But, based on the average medical prescription cost, the researchers estimate that “the difference in annual prescription medication cost per capita between apple eaters ($1697) and non-apple eaters ($1925) to be $228”—hundreds of dollars saved. So, if all U.S. adults were apple eaters, we could save nearly $50 billion. Of course, if you factor in the cost of the apples themselves, our net savings would be closer to $19 billion, but that’s still a hefty chunk of change. If this all seems a bit like tongue-in-cheek-apple-polishing, you may be tickled to learn this study was published suspiciously close to April Fool’s Day. Indeed, this was in the tradition of the British Medical Journal’s annual Christmas issue that features scientifically rigorous, yet light-hearted, research. In fact, the BMJ itself took on the apple issue to model the effects on stroke and heart attack mortality of all older adults prescribed either a cholesterol-lowering statin drug or an apple a day.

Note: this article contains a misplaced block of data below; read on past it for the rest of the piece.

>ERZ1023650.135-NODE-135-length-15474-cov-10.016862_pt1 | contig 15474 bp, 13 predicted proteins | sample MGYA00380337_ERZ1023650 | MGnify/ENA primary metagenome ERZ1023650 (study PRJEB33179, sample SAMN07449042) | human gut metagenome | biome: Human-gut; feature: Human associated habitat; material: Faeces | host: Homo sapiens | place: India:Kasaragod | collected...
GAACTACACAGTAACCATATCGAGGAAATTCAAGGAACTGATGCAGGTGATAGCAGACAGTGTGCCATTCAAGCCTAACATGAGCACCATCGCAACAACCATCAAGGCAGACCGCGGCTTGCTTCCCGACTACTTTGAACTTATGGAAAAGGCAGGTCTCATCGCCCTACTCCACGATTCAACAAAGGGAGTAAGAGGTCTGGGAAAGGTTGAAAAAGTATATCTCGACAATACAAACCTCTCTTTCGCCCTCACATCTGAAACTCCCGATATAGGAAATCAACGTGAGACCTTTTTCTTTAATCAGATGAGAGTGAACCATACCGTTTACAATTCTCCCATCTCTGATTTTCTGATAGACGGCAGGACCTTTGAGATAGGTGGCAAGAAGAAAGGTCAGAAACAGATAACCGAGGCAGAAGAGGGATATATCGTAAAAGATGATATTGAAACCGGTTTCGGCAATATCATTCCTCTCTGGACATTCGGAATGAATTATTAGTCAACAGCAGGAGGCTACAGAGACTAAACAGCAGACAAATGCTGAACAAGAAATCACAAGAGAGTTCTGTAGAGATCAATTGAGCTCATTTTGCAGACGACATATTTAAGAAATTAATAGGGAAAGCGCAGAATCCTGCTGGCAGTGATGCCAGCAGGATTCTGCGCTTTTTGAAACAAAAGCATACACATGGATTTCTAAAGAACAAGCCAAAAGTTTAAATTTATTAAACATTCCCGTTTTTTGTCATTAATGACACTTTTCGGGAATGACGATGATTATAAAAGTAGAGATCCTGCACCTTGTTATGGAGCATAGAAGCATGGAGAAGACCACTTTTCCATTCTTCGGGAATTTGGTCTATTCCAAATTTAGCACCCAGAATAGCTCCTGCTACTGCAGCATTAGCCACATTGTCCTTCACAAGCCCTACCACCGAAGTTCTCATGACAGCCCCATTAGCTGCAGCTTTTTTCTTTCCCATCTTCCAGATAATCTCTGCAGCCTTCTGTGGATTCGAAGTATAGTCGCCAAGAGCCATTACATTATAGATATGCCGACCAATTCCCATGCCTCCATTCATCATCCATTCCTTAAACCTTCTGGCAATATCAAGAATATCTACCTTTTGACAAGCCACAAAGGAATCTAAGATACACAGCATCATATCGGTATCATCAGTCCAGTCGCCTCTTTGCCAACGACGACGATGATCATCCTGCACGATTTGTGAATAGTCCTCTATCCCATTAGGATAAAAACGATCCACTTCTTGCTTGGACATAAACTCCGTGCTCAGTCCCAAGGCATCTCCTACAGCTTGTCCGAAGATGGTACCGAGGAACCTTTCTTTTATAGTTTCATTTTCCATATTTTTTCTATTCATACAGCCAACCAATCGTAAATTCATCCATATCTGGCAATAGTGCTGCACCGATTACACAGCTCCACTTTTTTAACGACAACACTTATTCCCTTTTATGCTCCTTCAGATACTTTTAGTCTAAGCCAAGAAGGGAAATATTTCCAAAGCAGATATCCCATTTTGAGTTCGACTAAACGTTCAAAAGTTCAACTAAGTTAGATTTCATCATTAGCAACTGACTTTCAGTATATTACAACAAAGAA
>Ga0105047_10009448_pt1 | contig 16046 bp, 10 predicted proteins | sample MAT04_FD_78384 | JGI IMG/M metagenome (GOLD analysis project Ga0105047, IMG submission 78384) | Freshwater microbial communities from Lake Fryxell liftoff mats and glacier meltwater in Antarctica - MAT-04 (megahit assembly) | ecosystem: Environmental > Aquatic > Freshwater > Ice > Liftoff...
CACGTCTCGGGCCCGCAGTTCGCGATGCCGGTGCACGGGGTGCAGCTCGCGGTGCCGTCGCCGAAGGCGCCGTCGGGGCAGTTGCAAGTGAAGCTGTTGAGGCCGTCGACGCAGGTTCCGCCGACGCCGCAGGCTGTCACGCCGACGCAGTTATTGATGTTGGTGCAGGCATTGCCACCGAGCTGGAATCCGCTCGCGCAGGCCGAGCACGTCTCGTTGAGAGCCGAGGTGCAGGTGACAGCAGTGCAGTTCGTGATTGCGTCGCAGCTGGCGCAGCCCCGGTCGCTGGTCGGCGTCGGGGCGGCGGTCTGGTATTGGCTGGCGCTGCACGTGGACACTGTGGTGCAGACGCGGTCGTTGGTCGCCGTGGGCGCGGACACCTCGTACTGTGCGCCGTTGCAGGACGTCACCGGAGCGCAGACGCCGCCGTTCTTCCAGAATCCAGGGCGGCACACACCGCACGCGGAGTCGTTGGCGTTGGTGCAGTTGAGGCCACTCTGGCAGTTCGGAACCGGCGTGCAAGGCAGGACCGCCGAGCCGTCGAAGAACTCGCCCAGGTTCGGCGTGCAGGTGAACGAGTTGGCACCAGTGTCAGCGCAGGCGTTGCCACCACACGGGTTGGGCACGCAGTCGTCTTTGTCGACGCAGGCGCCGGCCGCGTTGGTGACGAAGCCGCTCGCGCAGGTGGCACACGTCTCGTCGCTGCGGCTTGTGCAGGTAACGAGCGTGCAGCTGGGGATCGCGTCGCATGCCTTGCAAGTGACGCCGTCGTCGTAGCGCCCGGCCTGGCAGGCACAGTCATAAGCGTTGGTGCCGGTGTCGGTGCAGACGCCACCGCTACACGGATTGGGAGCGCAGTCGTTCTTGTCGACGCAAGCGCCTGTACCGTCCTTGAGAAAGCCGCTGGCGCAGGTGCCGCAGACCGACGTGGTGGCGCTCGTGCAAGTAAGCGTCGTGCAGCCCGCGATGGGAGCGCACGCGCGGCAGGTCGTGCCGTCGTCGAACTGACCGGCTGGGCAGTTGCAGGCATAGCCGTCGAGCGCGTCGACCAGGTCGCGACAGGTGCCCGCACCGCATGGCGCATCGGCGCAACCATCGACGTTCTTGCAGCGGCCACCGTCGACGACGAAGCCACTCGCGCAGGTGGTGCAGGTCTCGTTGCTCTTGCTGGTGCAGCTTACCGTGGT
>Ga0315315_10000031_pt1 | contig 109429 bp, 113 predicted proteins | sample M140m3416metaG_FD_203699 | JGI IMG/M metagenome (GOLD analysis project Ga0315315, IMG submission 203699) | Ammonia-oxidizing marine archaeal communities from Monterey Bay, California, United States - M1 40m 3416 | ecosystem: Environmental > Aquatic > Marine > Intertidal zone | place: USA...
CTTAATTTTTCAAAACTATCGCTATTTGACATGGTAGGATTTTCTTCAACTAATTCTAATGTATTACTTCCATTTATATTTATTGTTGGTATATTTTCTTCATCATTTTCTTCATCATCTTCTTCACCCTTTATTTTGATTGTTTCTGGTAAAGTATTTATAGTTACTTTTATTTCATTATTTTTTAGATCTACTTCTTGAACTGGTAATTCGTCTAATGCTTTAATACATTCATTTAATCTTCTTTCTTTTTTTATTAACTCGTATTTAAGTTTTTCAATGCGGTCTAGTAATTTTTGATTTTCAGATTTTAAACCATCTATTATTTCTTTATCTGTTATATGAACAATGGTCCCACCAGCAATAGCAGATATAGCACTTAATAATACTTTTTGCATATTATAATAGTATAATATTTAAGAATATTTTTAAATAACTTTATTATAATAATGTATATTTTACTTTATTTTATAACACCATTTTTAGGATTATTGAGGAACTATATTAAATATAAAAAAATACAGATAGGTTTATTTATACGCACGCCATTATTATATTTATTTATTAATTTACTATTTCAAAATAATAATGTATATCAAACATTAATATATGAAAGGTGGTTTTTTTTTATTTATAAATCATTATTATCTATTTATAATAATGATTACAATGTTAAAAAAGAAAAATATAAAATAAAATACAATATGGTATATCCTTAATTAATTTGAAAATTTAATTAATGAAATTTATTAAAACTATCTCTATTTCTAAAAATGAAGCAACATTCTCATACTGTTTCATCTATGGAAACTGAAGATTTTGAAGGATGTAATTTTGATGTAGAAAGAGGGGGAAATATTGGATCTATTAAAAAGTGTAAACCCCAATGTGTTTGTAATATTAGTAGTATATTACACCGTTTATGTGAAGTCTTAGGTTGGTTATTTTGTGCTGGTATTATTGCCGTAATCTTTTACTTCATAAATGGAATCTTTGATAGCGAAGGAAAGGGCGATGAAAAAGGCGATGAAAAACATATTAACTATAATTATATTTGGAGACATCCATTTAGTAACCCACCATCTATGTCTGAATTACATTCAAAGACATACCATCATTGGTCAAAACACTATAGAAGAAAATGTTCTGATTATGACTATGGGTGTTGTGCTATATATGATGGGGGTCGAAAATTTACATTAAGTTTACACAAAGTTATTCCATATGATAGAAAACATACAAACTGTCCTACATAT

Essentially, researchers took studies like the one I show at 3:06 in my video, where we see a nice dose response indicating the more fruit you eat, the lower your stroke risk appears to fall, as well as similar data found for heart disease compared to the known drug effects, and concluded that prescribing an apple a day “is likely to have a similar effect” on population stroke and heart attack mortality as giving everyone statin drugs instead. Bonus that apples only have good side effects. “Choosing apples rather than statins may avoid more than a thousand excess cases of myopathy [muscle damage] and more than 12 000 excess diabetes diagnoses” (because statins increase the risk of diabetes). And, this article was from the UK. In the United States, one would expect five times those numbers. Ironically, though, the cost of apples is likely to be greater than that of statin drugs. (Generic Lipitor is only around 20 cents a day.) So, yes, “with similar reductions in mortality, the 150 year old health promotion message [of an apple a day] is able to match modern medicine and is likely to have fewer side effects,” but apples are a few pennies a day more expensive, not to mention they “require the more complex and time consuming process of coordinated mastication and swallowing.” Just one gulp with the drug compared to all that time-consuming chewing…